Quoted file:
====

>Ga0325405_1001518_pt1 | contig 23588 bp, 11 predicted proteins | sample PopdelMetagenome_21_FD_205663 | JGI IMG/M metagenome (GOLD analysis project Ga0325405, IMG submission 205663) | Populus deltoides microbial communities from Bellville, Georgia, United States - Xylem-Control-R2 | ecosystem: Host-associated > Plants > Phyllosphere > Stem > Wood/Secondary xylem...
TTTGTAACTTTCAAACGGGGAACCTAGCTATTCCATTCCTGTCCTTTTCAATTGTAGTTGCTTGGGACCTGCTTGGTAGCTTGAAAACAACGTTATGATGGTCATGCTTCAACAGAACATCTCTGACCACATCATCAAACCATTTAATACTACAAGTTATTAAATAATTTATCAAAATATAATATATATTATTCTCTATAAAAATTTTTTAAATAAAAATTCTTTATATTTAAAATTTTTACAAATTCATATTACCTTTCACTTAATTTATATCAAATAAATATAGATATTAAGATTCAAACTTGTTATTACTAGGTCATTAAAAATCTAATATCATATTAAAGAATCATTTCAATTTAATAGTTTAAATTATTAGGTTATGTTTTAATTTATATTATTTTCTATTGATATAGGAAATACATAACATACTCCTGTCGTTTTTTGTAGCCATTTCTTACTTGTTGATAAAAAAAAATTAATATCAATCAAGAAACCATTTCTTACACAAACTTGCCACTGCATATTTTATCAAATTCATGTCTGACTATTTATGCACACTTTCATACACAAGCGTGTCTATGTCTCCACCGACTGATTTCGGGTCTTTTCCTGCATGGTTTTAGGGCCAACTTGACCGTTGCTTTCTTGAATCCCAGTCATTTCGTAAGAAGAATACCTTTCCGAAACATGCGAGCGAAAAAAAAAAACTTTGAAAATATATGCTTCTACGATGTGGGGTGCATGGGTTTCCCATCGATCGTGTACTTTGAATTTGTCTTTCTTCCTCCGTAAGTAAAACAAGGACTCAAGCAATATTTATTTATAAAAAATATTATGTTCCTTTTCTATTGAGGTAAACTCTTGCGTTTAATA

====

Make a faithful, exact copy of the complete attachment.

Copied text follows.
>Ga0325405_1001518_pt1 | contig 23588 bp, 11 predicted proteins | sample PopdelMetagenome_21_FD_205663 | JGI IMG/M metagenome (GOLD analysis project Ga0325405, IMG submission 205663) | Populus deltoides microbial communities from Bellville, Georgia, United States - Xylem-Control-R2 | ecosystem: Host-associated > Plants > Phyllosphere > Stem > Wood/Secondary xylem...
TTTGTAACTTTCAAACGGGGAACCTAGCTATTCCATTCCTGTCCTTTTCAATTGTAGTTGCTTGGGACCTGCTTGGTAGCTTGAAAACAACGTTATGATGGTCATGCTTCAACAGAACATCTCTGACCACATCATCAAACCATTTAATACTACAAGTTATTAAATAATTTATCAAAATATAATATATATTATTCTCTATAAAAATTTTTTAAATAAAAATTCTTTATATTTAAAATTTTTACAAATTCATATTACCTTTCACTTAATTTATATCAAATAAATATAGATATTAAGATTCAAACTTGTTATTACTAGGTCATTAAAAATCTAATATCATATTAAAGAATCATTTCAATTTAATAGTTTAAATTATTAGGTTATGTTTTAATTTATATTATTTTCTATTGATATAGGAAATACATAACATACTCCTGTCGTTTTTTGTAGCCATTTCTTACTTGTTGATAAAAAAAAATTAATATCAATCAAGAAACCATTTCTTACACAAACTTGCCACTGCATATTTTATCAAATTCATGTCTGACTATTTATGCACACTTTCATACACAAGCGTGTCTATGTCTCCACCGACTGATTTCGGGTCTTTTCCTGCATGGTTTTAGGGCCAACTTGACCGTTGCTTTCTTGAATCCCAGTCATTTCGTAAGAAGAATACCTTTCCGAAACATGCGAGCGAAAAAAAAAAACTTTGAAAATATATGCTTCTACGATGTGGGGTGCATGGGTTTCCCATCGATCGTGTACTTTGAATTTGTCTTTCTTCCTCCGTAAGTAAAACAAGGACTCAAGCAATATTTATTTATAAAAAATATTATGTTCCTTTTCTATTGAGGTAAACTCTTGCGTTTAATA